By Deena Winter | Nebraska Watchdog
LINCOLN, Neb. – Lincoln Sen. Bill Avery said it’s “ridiculous” the Lincoln Public School district said it would cost $21,000 to retrieve all public documents related to its controversial gender sensitivity training.
DEFENDER OF DOCUMENTS: Sen. Bill Avery said Lincoln schools aren’t following the intent of the open records law he got passed last session.
The school district has been embroiled in controversy since Oct. 1 when news broke that middle school teachers were advised not to call students “boys and girls,” but instead less gender-specific terms like campers, scholars or class mascots like purple penguins.
Nebraska Watchdog asked for all public documents held by LPS administrative employees and school board members pertaining to the gender training, as well as all LPS policies, guidelines and training materials on gender inclusiveness. LPS responded by saying that would cost over $21,000.
Avery, a staunch defender of open records and transparency in government, got a bill passed last session to stop government entities from charging exorbitant prices for public records. His bill was designed to end the practice of charging hundreds or thousands of dollars for public records — sometimes in an attempt to dissuade the requester from getting them.
When told of the prices LPS projected for public documents, Avery said, “Tell them they should read the law. You cannot charge $21,000 for public records. That’s ridiculous.”
Asked for a detailed estimate, LPS said it would cost:
• $360 to retrieve all LPS emails related to the training, plus $405 to redact confidential information in them. LPS said it would have to search over 765 employee emails.
• $360 to retrieve all emails between LPS district office employees and the school board on the issue, plus $810 to redact confidential information.
• $135 for all written records pertaining to the gender training at Irving, plus another $135 to redact it.
• $17,888 to retrieve all written and electronic records of district office employees and board members, plus $810 to redact information.
LPS estimated it would take 530 hours to get all records of district office and school board members on the gender training. Watchdog’s records request was narrowed repeatedly until it only sought emails between LPS administrators and board members, at a cost of $275. Those emails were the subject of a Tuesday story.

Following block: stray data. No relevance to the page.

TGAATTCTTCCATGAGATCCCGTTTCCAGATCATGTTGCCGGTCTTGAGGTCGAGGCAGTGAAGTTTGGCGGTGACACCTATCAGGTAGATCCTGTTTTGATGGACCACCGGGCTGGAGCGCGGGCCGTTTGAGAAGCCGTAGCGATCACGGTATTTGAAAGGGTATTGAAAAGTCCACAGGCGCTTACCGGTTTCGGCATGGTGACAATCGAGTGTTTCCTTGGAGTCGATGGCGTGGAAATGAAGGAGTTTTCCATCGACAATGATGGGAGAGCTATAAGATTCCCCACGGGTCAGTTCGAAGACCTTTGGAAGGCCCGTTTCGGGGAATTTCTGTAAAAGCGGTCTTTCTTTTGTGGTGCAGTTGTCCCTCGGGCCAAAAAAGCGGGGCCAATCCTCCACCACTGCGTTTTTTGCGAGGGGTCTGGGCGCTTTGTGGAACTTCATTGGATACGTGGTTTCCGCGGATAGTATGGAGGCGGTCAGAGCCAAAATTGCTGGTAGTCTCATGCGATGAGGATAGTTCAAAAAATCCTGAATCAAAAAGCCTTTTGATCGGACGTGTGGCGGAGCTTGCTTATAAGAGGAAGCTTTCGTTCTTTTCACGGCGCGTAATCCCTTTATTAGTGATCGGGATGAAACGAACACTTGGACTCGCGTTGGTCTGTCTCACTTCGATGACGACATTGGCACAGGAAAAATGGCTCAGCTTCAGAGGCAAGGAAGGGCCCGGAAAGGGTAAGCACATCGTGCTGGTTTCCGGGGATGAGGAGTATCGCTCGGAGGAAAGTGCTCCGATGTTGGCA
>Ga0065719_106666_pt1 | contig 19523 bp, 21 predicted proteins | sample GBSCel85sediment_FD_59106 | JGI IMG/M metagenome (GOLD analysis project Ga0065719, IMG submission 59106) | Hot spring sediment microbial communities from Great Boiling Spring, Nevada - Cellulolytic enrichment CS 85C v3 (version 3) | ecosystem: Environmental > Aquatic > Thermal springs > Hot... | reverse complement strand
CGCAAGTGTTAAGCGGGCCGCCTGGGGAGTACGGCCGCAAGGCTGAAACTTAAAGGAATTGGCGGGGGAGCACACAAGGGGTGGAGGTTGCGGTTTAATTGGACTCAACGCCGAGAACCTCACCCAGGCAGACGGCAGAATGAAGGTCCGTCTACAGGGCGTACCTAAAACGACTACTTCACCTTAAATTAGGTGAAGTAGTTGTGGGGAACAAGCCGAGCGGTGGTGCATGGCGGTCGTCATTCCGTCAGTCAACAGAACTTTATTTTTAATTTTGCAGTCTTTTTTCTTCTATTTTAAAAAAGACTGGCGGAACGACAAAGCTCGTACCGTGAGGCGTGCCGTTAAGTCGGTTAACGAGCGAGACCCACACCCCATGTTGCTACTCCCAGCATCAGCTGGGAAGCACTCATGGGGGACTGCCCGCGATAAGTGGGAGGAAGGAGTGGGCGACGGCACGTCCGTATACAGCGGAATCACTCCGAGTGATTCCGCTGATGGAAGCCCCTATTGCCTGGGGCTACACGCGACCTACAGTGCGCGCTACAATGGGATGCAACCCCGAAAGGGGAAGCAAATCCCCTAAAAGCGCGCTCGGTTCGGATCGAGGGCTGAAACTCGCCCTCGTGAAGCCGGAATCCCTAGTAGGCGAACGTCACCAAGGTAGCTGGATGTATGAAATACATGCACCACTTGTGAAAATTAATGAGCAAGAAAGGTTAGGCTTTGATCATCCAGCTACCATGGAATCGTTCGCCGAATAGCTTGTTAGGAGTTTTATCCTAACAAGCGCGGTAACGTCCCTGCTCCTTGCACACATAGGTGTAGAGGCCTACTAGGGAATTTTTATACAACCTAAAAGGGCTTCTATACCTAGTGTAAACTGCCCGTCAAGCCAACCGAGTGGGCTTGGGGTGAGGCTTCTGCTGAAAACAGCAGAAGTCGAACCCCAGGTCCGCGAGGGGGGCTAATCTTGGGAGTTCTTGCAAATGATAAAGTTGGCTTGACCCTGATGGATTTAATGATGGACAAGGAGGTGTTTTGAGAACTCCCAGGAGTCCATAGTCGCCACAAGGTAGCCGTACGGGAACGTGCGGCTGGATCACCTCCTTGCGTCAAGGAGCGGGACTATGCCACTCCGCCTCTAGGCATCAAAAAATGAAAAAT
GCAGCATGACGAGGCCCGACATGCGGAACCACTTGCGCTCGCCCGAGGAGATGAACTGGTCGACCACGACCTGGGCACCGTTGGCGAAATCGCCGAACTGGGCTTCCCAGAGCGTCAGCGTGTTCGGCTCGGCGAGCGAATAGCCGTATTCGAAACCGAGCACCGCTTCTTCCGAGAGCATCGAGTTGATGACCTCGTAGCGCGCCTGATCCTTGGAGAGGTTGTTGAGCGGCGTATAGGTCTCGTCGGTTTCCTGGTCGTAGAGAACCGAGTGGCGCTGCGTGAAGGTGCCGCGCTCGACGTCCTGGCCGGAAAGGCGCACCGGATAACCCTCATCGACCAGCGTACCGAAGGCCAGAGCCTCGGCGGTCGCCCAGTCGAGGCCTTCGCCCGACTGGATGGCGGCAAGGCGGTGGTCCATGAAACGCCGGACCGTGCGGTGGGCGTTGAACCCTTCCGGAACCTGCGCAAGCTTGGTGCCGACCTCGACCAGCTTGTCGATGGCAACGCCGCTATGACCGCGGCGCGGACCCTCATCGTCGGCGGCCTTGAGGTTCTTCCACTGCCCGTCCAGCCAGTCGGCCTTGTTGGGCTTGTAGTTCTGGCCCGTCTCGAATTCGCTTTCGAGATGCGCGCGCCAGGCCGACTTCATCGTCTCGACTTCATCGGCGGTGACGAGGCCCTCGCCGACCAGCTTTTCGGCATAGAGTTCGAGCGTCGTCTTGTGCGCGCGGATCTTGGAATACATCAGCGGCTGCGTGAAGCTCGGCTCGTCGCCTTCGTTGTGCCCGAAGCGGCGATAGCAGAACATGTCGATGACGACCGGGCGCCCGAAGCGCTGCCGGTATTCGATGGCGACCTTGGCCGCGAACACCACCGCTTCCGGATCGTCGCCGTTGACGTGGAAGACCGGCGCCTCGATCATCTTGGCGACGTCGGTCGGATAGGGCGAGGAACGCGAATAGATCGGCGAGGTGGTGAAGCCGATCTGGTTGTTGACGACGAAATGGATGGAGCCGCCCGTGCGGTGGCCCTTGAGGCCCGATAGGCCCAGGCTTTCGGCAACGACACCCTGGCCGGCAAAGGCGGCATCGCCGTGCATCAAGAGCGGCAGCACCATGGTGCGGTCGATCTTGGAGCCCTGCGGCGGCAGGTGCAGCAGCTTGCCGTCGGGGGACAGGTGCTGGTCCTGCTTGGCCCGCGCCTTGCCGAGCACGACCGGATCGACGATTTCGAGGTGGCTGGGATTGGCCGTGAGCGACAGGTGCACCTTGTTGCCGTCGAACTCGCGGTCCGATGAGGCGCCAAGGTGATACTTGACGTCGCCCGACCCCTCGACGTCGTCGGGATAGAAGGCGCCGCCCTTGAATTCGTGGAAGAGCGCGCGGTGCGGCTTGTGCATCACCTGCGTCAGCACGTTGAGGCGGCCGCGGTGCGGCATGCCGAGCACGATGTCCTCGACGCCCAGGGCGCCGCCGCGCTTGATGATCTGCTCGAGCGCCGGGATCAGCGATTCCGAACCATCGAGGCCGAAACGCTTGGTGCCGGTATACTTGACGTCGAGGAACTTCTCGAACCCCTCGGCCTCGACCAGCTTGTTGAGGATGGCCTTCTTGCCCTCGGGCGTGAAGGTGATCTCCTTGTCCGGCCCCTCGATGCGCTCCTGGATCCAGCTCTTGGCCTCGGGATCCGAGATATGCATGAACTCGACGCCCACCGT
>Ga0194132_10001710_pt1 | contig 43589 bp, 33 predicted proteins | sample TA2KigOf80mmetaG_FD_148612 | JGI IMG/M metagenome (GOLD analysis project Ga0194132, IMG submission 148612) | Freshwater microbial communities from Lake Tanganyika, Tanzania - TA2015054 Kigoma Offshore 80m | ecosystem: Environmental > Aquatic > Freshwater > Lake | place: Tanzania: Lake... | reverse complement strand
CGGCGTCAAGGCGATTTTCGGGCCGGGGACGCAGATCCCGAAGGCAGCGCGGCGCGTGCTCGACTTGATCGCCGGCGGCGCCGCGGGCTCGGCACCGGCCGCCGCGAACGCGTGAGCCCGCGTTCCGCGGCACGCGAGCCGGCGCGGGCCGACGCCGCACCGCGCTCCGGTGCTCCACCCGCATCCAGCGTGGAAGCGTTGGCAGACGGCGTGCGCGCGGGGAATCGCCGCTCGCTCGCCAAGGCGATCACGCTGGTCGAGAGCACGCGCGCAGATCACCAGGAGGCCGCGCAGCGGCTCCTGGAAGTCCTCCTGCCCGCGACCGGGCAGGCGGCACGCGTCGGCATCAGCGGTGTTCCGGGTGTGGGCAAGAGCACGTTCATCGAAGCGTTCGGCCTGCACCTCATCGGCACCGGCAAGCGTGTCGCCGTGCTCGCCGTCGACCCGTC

Lincoln attorney J.L. Spray also requested any document Superintendent Steve Joel sent or received using the words transgender, gender inclusive, gender inclusiveness, gender neutrality, equity liaison or LGBT. LPS projected his documents would cost $888. In the end, they only cost $240.
Avery’s new law bans government entities from charging anything for the first four hours of gathering documents, or charging an attorney’s time to comb through the documents looking for confidential information to redact. LPS didn’t charge for the first four hours, but charged $33.75 per hour to redact information. Staff members said an attorney wasn’t doing the work, but an employee would consult with legal counsel to ensure their redactions were legal.
“They are not abiding by the intent of the law and the spirit of the law, they are simply playing games,” Avery said. “This is the kind of stuff that infuriates lawmakers. They know what the intent is, but deliberately mislead. They hire expensive lawyers and pour over documents… and look for things to hang their hat on.”
He said the city of Lincoln did something similar recently, despite his best efforts last session. His bill was softened after it ran into opposition from rural county assessors.
“Everybody knew what we were trying to achieve,” Avery said. “A lot of public entities were saying ‘We don’t want the public to have access to this stuff.’ These are not records that belong to the city, county… they belong to the people.”
Avery is being term-limited out of office, but said if he were returning next session, he’d “go back with another law.”
“They don’t want to comply with the law,” he said of LPS. “They, of all people, ought to be setting an example.”
While some records requests are so broad they would exact huge costs, Avery said that just goes with the territory in government work.
“My argument is you have to tolerate that as a risk,” he said. “For every one of those (there) are a dozen that aren’t. … Every entity has something they’d rather not discuss in press.”
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